Newspaper Questions FAA’s Air Canada Response
The San Jose Mercury News, one of the first news outlets to report on the story of the Air Canada near-miss in San Francisco last month, said in an editorial this week that the FAA has “hindered the investigation” of the event by “dragging their feet in the aftermath.” As a result, “key evidence from the cockpit voice recorder was erased and the pilots were never tested for drugs or alcohol,” wrote the newspaper’s editorial board. The FAA didn’t notify the NTSB about the incident until more than 24 hours had gone by, the News says, and as a result the CVR was taped over multiple times. However, officials from both agencies said the FARs don’t require the NTSB to be notified at all, since there was no accident. “The FAA has followed all appropriate protocols and procedures since the investigation began and will continue to do so throughout its course,” FAA spokesman Ian Gregor said in an emailed statement sent to AVweb on Wednesday.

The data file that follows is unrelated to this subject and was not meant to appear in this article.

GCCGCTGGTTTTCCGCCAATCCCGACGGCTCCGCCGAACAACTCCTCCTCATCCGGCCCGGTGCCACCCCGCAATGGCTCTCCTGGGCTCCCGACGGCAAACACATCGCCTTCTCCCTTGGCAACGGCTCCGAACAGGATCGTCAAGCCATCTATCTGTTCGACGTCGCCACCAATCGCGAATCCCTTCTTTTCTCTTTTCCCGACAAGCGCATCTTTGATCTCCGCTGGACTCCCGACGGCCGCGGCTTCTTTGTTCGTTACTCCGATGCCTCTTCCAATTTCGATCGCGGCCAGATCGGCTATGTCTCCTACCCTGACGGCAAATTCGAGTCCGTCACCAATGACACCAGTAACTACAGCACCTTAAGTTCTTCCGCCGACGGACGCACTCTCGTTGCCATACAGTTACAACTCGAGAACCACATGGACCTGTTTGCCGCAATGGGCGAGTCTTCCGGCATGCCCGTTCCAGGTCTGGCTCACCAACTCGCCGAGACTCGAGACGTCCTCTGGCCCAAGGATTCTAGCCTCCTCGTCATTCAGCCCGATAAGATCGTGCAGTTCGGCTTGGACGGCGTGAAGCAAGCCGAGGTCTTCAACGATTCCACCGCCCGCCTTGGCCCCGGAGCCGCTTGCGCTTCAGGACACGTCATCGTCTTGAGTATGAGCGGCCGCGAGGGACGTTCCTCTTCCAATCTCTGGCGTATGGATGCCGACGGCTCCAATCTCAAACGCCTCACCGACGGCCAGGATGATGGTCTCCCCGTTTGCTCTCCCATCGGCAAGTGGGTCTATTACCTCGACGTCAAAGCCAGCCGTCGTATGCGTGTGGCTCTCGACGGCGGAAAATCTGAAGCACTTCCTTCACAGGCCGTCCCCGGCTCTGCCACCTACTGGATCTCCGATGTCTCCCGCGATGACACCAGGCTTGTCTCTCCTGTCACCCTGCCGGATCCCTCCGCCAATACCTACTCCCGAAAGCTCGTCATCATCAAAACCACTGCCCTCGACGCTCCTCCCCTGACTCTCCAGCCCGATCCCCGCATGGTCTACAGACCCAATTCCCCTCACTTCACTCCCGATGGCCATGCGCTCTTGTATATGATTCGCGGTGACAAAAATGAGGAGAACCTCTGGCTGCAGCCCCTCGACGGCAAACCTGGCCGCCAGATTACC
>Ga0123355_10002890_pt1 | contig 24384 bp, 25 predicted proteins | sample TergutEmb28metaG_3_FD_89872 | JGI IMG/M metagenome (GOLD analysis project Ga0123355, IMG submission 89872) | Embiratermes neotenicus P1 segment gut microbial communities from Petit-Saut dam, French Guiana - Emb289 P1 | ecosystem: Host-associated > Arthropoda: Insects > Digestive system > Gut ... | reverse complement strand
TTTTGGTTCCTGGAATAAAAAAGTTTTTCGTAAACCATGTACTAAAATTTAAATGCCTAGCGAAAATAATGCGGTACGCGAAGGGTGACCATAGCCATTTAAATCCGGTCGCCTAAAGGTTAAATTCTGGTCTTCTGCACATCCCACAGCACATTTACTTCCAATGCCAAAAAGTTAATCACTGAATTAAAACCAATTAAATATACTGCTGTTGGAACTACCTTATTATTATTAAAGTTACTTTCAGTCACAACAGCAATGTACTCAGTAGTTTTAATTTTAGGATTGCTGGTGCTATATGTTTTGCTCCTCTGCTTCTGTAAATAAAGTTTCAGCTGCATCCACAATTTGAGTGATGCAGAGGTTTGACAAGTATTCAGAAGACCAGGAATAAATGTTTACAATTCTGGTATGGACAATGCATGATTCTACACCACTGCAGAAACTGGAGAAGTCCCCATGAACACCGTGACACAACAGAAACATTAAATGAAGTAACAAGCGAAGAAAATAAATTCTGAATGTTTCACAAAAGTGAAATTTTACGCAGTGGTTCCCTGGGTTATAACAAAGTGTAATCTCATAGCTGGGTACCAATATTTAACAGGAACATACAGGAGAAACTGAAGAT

“Safety is the FAA's highest priority and guides us in all we do, including our investigations into incidents such as the one involving Air Canada,” Gregor said. “One reason the U.S. is experiencing the safest period in commercial aviation history is because the FAA, NTSB and airlines are committed to working closely and openly together. We conduct timely investigations into the root causes of events and we implement measures to prevent them from happening again. Our approach is no different in this case, and the FAA continues to work closely with the NTSB on the investigation into the July 7 Air Canada go-around at San Francisco International Airport. As the NTSB notes, the investigation involves a wide variety of resources including interviews with the flight crew, interviews with air traffic personnel, an examination of the aircraft flight data recorder, and reviews of radar data, airport video and airline records. The FAA has followed all appropriate protocols and procedures since the investigation began and will continue to do so throughout its course.”
The Mercury News goes on to say the investigation should have started “immediately.” The editorial also reports that according to the newspaper’s sources, the pilots spent the night in the Bay Area and flew out the next morning on their normally scheduled flight. The NTSB did issue a report on the incident earlier this month, noting that its analysis of the data shows that the Air Canada Airbus A320 descended as low as 59 feet AGL, just above the 55-foot-high tail of a 787 on Taxiway C, before beginning to climb out on its go-around.